The loss against a 2-7 Miami Dolphins team is inexcusable; this is not an apologist hit-piece on the schedule-makers as the sole reason for the Ravens’ defeat. The Dolphins also were given only four days to prepare against a ‘superior’ Baltimore Ravens team competing for the top seed in the AFC. But, it was evident this team was gassed and I think there’s evidence to show for it.
The Ravens schedule is, and has been, a gauntlet. After their bye week, the Ravens didn’t calmly waltz through the Minnesota Vikings. They played in their third overtime game this season. The offense played 98 snaps, and all five offensive lineman and Lamar Jackson played in every one of them. The starting line surpassed 100 snaps when including special teams (104). For them to then come back and compete against a violent blitz-heavy defense was a tall order.
Some Ravens snap count observations:— Jonas Shaffer (@jonas_shaffer) November 8, 2021
98 plays for the offense. 98!
⚫️Le’Veon Bell and Ty’Son Williams get comparable snaps, but only Bell gets carries
Busy day for the TEs and FB
⚫️Patrick Queen back over 50% of the snaps
Season lows for Jimmy Smith and Pernell McPhee pic.twitter.com/0PelmftLeb
To the Dolphins’ credit, they have yet to enjoy a week off as the Ravens have; they won’t be doing so until Week 14. However, on Sunday, the Dolphins faced arguably the worst team in the NFL in the Houston Texans (1-8). Their offense played 75 snaps, 23 fewer than the Ravens.
Dolphins offensive snap counts and thoughts:— Daniel Oyefusi (@DanielOyefusi) November 8, 2021
— Hollins goes back to WR2 w/ Parker on IR
—Reiter essentially plays the entire game at C w/ Mancz leaving early
— Not much of a RB committee this week but Miami couldn’t get much on the ground again pic.twitter.com/h79FxdSRnY
Leading Up to Thursday
Both practices were walkthroughs for the Ravens. Same goes for the Dolphins. With the Ravens just under 100 hours before the Thursday affair, the coaching staff tried to get their guys back to rested by allowing chairs during pre-walkthrough, according to Ravens Head Coach John Harbaugh.
“We had chairs out for the early walk-through, I can tell you that,” Harbaugh said. “So, guys were sitting behind the early walk-through. Normally, we make them stand. So, that was our one concession today.”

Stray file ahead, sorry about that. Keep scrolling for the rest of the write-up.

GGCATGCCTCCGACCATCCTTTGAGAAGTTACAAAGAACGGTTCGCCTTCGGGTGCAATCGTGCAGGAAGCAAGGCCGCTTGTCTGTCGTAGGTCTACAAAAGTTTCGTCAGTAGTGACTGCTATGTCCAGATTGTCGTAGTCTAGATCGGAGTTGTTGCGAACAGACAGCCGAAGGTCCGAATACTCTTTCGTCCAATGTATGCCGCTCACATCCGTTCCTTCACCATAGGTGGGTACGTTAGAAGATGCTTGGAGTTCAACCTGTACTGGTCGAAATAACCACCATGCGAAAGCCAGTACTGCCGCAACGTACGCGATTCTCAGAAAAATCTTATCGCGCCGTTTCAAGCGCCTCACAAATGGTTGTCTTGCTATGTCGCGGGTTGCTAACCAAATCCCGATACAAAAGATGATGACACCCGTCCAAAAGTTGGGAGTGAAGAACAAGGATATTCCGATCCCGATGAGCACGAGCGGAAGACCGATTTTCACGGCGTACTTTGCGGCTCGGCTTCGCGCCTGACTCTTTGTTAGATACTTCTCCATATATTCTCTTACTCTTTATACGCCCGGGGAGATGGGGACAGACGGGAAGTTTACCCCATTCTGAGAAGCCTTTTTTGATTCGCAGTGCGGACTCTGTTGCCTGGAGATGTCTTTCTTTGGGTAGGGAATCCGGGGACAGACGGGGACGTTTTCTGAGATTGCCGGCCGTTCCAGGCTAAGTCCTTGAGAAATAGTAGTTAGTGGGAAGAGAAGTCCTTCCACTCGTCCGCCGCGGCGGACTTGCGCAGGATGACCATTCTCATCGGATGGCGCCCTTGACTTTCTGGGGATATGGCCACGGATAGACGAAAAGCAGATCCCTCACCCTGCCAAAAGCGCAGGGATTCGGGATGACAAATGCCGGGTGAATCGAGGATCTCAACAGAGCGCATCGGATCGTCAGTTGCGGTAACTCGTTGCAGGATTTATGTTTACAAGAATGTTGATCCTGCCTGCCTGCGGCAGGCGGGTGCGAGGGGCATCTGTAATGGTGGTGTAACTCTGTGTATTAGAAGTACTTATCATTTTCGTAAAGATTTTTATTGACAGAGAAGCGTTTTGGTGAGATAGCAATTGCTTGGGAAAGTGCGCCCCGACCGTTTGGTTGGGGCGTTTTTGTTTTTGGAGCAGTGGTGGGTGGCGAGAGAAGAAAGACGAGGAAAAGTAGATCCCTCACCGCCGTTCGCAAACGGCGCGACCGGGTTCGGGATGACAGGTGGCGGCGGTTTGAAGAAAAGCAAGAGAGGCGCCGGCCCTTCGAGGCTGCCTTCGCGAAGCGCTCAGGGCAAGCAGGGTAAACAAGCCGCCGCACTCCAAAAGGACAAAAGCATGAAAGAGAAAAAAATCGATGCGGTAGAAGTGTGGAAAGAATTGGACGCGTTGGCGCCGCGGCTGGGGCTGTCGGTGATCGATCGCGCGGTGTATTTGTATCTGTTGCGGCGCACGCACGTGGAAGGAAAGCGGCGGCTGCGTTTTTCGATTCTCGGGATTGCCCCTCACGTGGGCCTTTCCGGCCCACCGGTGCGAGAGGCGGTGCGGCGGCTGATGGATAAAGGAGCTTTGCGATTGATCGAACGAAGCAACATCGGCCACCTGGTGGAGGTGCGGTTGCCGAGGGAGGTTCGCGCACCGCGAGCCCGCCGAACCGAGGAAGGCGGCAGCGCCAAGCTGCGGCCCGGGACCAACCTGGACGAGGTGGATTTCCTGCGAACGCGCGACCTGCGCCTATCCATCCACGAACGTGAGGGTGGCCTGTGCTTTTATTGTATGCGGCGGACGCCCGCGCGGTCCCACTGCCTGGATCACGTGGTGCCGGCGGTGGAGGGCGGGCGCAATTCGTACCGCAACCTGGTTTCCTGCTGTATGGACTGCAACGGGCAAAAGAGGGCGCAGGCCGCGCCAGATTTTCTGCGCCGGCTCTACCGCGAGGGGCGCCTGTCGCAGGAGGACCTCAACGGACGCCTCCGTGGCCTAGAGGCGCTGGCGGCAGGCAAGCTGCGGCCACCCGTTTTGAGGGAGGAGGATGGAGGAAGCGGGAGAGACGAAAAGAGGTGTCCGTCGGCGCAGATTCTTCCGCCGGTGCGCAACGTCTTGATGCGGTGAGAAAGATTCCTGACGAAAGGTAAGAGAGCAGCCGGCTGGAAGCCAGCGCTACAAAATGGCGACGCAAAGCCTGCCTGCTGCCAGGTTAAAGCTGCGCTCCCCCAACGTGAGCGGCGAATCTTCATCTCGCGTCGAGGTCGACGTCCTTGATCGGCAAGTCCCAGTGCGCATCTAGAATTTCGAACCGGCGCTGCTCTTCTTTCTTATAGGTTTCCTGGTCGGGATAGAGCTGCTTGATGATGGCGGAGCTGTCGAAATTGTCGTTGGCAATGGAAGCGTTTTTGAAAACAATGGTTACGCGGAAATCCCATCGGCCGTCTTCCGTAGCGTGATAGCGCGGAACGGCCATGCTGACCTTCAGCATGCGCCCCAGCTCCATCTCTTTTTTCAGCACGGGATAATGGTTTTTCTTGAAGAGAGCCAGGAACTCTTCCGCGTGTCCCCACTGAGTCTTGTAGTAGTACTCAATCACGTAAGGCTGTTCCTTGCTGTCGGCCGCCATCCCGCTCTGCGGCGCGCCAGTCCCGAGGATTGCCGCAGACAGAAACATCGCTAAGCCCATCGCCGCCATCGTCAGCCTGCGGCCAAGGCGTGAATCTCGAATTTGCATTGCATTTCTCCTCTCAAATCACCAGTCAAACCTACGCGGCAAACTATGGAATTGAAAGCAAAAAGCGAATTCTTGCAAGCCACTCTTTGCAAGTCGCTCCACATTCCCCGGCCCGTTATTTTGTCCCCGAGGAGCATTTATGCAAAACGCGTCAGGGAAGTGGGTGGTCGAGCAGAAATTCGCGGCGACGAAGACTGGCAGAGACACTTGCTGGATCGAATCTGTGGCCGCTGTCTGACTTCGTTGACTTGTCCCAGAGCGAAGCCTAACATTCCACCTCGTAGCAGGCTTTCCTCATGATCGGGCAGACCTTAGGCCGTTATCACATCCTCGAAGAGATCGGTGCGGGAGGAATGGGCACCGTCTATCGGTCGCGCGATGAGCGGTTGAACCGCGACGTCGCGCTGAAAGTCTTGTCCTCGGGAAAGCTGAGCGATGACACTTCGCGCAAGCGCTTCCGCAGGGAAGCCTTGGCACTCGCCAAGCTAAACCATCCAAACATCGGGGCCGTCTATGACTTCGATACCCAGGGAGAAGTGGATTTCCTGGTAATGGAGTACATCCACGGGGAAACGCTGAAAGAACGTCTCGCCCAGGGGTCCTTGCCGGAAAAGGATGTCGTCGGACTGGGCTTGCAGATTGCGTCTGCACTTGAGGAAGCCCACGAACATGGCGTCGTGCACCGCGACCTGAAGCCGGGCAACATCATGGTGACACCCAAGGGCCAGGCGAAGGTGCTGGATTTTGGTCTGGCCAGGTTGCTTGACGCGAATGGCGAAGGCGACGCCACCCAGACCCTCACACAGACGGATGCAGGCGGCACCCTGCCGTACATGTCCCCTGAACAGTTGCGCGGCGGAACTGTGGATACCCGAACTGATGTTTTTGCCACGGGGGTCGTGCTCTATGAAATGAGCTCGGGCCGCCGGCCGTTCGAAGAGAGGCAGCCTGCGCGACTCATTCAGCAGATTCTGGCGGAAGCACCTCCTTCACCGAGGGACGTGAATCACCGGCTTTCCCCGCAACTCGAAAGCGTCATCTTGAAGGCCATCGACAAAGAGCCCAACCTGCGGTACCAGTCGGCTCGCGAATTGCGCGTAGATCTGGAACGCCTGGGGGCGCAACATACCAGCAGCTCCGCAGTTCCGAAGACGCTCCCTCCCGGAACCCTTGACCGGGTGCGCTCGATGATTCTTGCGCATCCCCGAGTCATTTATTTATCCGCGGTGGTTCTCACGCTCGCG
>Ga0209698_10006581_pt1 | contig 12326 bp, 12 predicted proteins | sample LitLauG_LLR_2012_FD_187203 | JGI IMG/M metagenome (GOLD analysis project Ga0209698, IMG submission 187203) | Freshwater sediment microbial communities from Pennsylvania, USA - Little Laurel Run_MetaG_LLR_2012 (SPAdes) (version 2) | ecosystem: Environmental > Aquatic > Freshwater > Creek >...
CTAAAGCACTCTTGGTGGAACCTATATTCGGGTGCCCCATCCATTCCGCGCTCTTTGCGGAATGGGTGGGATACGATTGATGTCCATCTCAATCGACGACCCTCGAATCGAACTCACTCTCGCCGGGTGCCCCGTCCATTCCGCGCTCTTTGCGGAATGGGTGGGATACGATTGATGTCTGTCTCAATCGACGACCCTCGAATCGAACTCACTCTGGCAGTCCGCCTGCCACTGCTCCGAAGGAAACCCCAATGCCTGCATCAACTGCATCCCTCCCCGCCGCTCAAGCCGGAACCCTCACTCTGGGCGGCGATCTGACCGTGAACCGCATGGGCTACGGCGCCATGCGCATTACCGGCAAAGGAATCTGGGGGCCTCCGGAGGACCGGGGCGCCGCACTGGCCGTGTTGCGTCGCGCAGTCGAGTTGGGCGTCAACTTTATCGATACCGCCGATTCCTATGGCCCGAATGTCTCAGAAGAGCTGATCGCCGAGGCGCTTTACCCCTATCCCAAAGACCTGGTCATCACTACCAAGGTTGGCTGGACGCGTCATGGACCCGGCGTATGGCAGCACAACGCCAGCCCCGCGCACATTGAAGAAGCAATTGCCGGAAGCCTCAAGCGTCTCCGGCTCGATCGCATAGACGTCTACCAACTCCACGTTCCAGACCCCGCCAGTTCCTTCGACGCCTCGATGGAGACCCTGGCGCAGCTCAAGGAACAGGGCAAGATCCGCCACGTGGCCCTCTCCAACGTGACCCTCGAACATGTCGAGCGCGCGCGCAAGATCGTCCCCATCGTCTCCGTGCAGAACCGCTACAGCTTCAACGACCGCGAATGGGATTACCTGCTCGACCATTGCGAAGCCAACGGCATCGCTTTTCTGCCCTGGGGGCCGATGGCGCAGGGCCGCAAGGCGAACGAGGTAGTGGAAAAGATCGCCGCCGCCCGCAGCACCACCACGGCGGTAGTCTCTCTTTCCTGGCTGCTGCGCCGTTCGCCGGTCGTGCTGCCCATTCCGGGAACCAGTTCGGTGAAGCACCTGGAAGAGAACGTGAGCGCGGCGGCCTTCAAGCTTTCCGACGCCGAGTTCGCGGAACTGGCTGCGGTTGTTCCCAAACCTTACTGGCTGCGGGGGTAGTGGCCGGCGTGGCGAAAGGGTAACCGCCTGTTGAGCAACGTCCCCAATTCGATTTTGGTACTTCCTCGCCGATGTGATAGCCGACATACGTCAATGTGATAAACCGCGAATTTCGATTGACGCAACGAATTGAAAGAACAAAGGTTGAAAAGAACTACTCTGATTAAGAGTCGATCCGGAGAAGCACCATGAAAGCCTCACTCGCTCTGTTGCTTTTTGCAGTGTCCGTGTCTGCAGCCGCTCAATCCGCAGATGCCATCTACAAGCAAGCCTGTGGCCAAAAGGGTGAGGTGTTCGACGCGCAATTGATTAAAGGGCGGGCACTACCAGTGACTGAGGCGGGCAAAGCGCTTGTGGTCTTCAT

Though this isn’t the be-all-end-all, I think it shows the Ravens, after all the close battles, the stress, drama and unending injury lists, were just gassed.
Before the relentless blitz pressure capsized the already sinking Ravens offense, there were signs of burnout. Wide receiver Sammy Watkins pulled up early on a deep shot from Jackson, though that could’ve been him being concerned about running head-first into the stanchion. There was an early fumble from wide receiver Marquise “Hollywood” Brown. It’s those small things that look like a player can be strong and feel good going into the game, but fatigue has what feels like 100-percent lower in actuality.
“I love football, so it doesn’t really matter to me,” Jackson said, regarding playing on a short week. “It’s just the recovery part from the last game, but I’m good. I’m ready to play, especially in South Florida, for sure.”
the Ravens look like they played 98 snaps on offense 4 days ago— Gregg Rosenthal (@greggrosenthal) November 12, 2021
The Ravens look tired and slow on both sides of the ball.— Ryan Wagner (@rwags614) November 12, 2021
The first few drives showed both teams at full strength, I’d argue. Ravens offense was moving bodies and the defense was creating pressure and getting home against quarterback Jacoby Brissett. But the gas meter went from full to half-empty expeditiously.
Race Against the (Play) Clock
It wasn’t helpful that the Ravens were snapping the ball with only a second remaining on the play clock for what appeared to be the majority of their plays. This allowed the Dolphins to anticipate the play and attack, rather than react. It’s the difference between getting to the line with enough time to keep the defense from gaining the extra half-second necessary to corral the elusive Jackson.
A second-straight three-and-out and another slow start for Ravens offense. No rhythm at all. They're snapping ball in final seconds of play clock pretty much every play. Nothing downfield either.— Jeff Zrebiec (@jeffzrebiec) November 12, 2021
Ravens have got to get these play calls in earlier - every passing down snap seems to be just as the play clock expires— Warren Sharp (@SharpFootball) November 12, 2021
There’s a lot of big picture when it comes to the NFL, and even greater are the finite details. We know that when listening to coaches like Pass Game Specialist Keith Williams, who discusses the meticulous approach to each route, hand placement, arm placement, steps, etc.
This is only speculation, but getting to the line just a moment or two faster allows for the offense to snap at different times. To not go until the play clock is within a second of a five-yard penalty, which defenses can tee off on. It becomes less about watching for the snap and more about watching the clock and anticipating the snap within a 1-2 second range. The marginal differences to gain a competitive advantage are discussed in the realm of sports, and this felt like a time where the team in aqua-colored jerseys had said advantage.
A lot of this is speculation and reading into the actions on the television broadcast in an attempt to diagnose the issues present in Thursday’s loss. Be them true, false, or, as most things typically are, a shade of grey, these were significant enough for them to be noticed and documented